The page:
Wednesday, April 11, 2007


Michelle Malkin complains that rappers aren't held to the same standard as Don Imus.

Excuse me, did I miss the press conference where Rudy Giuliani shrugged off the criticism and said he still planned to spit a verse on Young Jeezy's next jam?



Is the Sharpton & Jackson Circus truly committed to cleaning up cultural pollution that demeans women and perpetuates racial epithets? Have you seen the Billboard Hot Rap Tracks chart this week?...

Al Sharpton, I am sure, is ready to call a press conference with the National Organization for Women to jointly protest this garbage and protest the radio stations and big pimpin' music companies behind it.

Er... anti-rap movement ... began in March [2005], soon after shots were fired by the rival entourages of 50 Cent and the Game outside a New York radio station. Al Sharpton demanded that the Federal Communications Commission ban violent rappers from radio and television, and he launched a boycott against Universal Music Group, which he accused of "peddling racist and misogynistic black stereotypes" through rap music. Sharpton expressed special concern about white perceptions of African Americans. Rappers and their corporate supporters "make it easy for black culture to be dismissed by the majority," he said, and the large white fan base "has learned through rap images to identify black male culture with a culture of violence."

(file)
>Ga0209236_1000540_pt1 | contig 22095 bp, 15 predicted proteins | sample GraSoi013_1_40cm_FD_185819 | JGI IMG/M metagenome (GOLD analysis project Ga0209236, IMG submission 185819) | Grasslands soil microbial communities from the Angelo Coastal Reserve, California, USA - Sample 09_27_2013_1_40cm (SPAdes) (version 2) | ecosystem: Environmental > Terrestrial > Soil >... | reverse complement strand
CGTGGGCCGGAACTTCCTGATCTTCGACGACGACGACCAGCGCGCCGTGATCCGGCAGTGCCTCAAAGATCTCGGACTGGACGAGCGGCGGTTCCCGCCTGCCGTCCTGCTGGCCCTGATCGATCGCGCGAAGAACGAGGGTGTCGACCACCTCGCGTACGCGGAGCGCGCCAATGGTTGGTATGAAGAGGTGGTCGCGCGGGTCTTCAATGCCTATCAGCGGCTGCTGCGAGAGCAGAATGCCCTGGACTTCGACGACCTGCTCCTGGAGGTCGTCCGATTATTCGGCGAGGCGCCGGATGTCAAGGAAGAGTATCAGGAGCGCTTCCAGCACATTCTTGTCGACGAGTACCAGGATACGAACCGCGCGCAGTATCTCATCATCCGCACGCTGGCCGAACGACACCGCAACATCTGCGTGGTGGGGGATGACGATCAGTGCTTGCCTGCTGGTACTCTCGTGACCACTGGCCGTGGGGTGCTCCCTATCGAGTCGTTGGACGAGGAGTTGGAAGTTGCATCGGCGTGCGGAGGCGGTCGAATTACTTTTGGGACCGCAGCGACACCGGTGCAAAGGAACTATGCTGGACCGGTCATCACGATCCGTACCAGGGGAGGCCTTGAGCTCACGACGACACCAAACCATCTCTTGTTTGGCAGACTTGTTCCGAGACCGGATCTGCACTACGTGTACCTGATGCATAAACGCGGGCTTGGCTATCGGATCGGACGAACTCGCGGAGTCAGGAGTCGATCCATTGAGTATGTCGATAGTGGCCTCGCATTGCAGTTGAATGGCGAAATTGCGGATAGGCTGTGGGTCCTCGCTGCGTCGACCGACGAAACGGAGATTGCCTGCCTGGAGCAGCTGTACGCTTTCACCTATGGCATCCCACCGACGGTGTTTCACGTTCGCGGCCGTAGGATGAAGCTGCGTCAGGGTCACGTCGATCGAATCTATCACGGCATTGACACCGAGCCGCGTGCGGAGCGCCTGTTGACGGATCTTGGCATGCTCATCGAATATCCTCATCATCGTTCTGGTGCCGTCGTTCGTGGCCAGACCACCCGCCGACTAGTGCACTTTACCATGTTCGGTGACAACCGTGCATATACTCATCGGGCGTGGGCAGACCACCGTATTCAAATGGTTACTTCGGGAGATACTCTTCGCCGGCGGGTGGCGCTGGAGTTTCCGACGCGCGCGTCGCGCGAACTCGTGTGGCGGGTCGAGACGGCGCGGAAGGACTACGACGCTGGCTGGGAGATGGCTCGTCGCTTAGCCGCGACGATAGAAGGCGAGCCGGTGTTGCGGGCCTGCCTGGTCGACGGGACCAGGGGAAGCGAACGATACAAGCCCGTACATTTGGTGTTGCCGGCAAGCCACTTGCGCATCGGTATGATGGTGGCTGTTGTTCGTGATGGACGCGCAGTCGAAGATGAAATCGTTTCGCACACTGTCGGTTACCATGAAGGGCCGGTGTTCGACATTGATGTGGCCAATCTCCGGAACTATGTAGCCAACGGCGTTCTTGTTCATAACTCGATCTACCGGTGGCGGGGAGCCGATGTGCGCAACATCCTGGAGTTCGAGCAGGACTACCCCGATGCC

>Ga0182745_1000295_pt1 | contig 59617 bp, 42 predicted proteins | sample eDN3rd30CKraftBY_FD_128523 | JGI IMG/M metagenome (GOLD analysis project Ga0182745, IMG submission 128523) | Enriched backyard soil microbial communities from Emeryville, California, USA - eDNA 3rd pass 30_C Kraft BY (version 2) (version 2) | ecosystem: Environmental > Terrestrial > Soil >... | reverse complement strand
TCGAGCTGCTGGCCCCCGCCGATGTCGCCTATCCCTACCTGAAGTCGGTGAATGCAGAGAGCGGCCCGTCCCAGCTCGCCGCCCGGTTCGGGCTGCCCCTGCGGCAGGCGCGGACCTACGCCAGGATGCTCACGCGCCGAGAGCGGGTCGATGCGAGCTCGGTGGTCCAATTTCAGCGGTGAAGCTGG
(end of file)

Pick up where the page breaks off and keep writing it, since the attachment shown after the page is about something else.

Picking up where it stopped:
Jesse Jackson's Rainbow/PUSH Coalition signed on to the boycott....


UPDATE: Welcome, Sisyphus Shrugged, Hullabaloo, Skippy, and Sideshow readers. (Mahablog too.) If you can't get that last link to work, here's the Google cache version.

(FURTHER UPDATE: Via smartone in comments, here's a non-cache version.)

Oh, and Oliver Willis remembered the Sharpton boycott, too.

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